Nkandla ‘shortest item’ on ANC NEC agenda

The ANC’s National Executive Committee says Nkandla wasn’t a major topic at its weekend meeting.

The ANC’s National Executive Committee says Nkandla wasn’t a major topic at its weekend meeting. Picture: City Press.

JOHANNESBURG - The ANC's National Executive Committee (NEC) says it only briefly discussed Public Protector Thuli Madonsela's report on Nkandla during its gathering in Cape Town over the weekend.

Speaking at Luthuli House this afternoon, the party's Secretary-General Gwede Mantashe briefed the media on the outcomes of meeting.

Gwede Mantashe addresses the media at Luthuli House. Picture: Alex Eliseev/EWN.

He says although the media expected the NEC to spend all weekend talking about Nkandla, the report was actually the shortest item on its agenda.

Earlier this month, Madonsela released her damning report into how a quarter of a billion rand had been spent on President Jacob Zuma's private home in KwaZulu-Natal.

She found Zuma violated the executive ethics code by failing to protect the public purse and recommended that he account to Parliament by Wednesday, as well as pay back some of the R250 million.

Video: Thuli Madonsela releases her finalised Nkandla report.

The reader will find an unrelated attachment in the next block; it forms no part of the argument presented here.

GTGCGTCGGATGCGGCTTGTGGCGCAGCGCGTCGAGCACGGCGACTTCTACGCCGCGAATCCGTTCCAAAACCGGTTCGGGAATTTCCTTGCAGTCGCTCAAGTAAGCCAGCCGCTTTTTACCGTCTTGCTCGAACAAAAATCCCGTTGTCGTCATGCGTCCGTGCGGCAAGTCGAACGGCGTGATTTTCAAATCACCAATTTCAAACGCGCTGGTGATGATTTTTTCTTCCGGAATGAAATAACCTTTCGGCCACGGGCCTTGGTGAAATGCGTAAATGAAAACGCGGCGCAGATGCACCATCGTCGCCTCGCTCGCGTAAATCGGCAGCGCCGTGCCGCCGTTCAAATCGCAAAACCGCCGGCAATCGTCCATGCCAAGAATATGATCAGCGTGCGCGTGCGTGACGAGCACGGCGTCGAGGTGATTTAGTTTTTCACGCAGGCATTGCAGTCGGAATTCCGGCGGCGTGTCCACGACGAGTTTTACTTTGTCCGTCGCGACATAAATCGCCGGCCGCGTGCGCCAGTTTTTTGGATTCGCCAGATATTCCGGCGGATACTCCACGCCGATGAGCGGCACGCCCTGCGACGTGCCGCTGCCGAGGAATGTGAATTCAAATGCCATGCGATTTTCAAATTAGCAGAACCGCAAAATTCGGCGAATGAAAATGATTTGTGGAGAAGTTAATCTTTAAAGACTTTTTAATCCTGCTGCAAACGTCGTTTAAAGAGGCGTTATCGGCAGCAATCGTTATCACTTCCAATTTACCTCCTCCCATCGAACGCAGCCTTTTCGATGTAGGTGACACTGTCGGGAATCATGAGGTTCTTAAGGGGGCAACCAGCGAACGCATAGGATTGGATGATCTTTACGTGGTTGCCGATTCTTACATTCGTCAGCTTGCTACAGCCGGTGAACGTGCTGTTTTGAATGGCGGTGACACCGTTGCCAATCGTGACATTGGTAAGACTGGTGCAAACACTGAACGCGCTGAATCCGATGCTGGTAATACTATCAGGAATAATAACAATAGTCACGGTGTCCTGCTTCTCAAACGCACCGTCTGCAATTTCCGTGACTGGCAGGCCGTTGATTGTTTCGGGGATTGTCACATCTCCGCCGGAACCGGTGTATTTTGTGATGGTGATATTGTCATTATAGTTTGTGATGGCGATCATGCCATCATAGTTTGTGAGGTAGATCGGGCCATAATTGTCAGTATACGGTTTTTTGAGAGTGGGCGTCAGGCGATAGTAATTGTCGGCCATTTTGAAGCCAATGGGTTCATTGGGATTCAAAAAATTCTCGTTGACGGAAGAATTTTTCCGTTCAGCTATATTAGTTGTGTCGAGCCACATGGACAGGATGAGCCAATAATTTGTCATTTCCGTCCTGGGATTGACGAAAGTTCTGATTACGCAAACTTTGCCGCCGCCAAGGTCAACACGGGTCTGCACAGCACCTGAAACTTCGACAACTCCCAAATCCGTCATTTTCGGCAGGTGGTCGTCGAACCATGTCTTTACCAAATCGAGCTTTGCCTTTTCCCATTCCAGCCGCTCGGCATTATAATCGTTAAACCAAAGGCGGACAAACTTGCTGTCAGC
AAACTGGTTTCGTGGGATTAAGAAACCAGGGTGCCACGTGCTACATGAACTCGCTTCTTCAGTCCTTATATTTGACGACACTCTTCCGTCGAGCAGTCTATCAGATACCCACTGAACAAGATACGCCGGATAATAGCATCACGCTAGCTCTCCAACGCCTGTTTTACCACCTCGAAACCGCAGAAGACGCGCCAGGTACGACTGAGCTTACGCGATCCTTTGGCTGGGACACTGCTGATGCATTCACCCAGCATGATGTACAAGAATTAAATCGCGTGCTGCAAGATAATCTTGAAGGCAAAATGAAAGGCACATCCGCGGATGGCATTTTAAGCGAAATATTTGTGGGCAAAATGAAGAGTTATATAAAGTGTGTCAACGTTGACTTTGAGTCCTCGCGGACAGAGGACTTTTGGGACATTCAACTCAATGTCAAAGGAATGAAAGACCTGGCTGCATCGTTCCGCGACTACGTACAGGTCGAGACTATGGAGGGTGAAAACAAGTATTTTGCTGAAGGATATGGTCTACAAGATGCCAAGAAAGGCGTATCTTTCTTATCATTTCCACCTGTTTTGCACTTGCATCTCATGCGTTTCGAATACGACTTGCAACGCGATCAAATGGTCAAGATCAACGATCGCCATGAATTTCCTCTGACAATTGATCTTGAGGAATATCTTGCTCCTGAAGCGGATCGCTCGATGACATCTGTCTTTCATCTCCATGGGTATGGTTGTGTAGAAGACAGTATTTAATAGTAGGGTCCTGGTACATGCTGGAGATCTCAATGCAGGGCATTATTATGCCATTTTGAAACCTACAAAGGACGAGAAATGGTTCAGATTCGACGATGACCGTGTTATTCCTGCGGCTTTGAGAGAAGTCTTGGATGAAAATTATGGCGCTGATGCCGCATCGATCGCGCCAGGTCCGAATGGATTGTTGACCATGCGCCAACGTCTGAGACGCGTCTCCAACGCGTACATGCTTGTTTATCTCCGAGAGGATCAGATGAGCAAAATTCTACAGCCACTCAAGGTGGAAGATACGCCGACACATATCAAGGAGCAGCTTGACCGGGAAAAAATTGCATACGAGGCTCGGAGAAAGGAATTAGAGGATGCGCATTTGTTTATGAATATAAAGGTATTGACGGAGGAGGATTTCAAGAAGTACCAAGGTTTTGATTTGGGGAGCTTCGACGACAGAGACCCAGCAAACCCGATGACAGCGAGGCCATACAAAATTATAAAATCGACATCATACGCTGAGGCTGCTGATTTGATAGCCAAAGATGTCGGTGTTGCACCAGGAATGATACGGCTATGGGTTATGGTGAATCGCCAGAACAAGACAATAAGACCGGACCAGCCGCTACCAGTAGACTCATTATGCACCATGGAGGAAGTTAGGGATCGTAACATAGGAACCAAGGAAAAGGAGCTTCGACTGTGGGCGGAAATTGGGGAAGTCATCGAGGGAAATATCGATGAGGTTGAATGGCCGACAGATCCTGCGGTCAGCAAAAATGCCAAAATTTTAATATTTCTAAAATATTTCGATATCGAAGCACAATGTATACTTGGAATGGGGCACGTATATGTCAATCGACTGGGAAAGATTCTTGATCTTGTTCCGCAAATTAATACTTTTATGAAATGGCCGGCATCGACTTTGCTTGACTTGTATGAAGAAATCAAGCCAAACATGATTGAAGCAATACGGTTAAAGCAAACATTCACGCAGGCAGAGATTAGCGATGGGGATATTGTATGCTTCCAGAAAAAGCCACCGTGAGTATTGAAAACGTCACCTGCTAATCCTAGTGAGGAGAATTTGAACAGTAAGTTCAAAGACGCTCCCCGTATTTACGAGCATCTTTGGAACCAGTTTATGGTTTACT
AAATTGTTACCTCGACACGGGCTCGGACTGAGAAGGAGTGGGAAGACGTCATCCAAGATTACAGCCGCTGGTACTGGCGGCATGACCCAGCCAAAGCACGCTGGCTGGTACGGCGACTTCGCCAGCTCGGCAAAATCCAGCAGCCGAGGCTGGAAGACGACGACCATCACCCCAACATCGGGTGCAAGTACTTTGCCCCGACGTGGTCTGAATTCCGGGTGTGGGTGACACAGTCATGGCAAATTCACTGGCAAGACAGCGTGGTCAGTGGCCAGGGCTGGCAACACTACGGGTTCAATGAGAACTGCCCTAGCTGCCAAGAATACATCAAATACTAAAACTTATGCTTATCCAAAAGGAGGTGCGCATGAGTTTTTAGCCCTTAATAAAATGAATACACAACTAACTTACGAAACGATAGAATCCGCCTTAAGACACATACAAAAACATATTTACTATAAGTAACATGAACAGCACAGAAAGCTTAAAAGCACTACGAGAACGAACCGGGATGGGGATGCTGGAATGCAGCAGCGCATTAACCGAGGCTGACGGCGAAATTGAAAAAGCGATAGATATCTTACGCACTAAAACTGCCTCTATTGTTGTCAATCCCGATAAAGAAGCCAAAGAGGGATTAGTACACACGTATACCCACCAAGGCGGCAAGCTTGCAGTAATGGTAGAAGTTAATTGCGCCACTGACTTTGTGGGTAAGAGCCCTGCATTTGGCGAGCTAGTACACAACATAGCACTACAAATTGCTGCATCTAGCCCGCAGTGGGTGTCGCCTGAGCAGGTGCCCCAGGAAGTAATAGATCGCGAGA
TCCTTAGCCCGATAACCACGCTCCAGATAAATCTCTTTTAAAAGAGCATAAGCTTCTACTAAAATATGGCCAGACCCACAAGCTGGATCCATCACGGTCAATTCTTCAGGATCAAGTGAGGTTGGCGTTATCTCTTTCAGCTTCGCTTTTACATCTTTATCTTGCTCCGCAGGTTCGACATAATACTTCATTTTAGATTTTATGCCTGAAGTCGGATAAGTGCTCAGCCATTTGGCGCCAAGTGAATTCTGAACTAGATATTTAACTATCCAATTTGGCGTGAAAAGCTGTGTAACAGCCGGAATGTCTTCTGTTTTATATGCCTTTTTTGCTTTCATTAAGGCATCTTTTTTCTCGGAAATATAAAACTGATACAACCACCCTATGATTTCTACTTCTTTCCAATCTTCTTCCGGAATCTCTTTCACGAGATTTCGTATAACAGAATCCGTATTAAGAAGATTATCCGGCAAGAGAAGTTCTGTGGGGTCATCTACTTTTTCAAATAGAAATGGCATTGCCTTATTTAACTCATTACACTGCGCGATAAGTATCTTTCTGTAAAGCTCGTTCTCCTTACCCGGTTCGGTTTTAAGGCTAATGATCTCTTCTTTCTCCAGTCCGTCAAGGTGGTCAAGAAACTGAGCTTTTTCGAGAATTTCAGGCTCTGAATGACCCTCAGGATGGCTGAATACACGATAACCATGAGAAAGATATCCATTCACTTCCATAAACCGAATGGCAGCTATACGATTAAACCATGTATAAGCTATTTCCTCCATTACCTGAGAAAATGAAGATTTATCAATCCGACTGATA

However, speaking during a campaign event this weekend, the president said he'd done nothing wrong and didn't owe anyone any money.

Zuma said he never asked for any upgrades and therefore should not have to repay anything.

Mantashe wouldn't be drawn on whether he thought the president would pay any money back, saying the NEC didn't want to interfere ahead of Wednesday's deadline.

He also argued that the report was about the Nkandla project itself and not the president.

He said the ruling party had not lost any confidence in its leader, reminding the media that Zuma was the "face of the ANC" during the election campaign.


Meanwhile, the Centre for Politics and Research's Prince Mashele says the ANC and Zuma have not handled their response properly in the wake of the report.

He says the president's comments on Sunday demonstrated that he has "no respect for public institutions".

Mashele says Zuma's decision to break his silence yesterday also signalled the level of support he received at this weekend's gathering of the ANC's top leaders.

But that support is not as strong on the ground, he says. Not all South Africans write letters to newspapers or call radio stations, argues Mashele, but that didn't mean the Nkandla scandal is "inconsequential noise by the middle-class".

Mashele explains, "I think that the ANC's completely misreading the mood of the nation. I mean, if you go to villages, people are worried about Nkandla."

At the briefing, Mantashe rejected the suggestion the ANC misread the mood of the nation.

He accused the media of being too focussed on the Nkandla saga.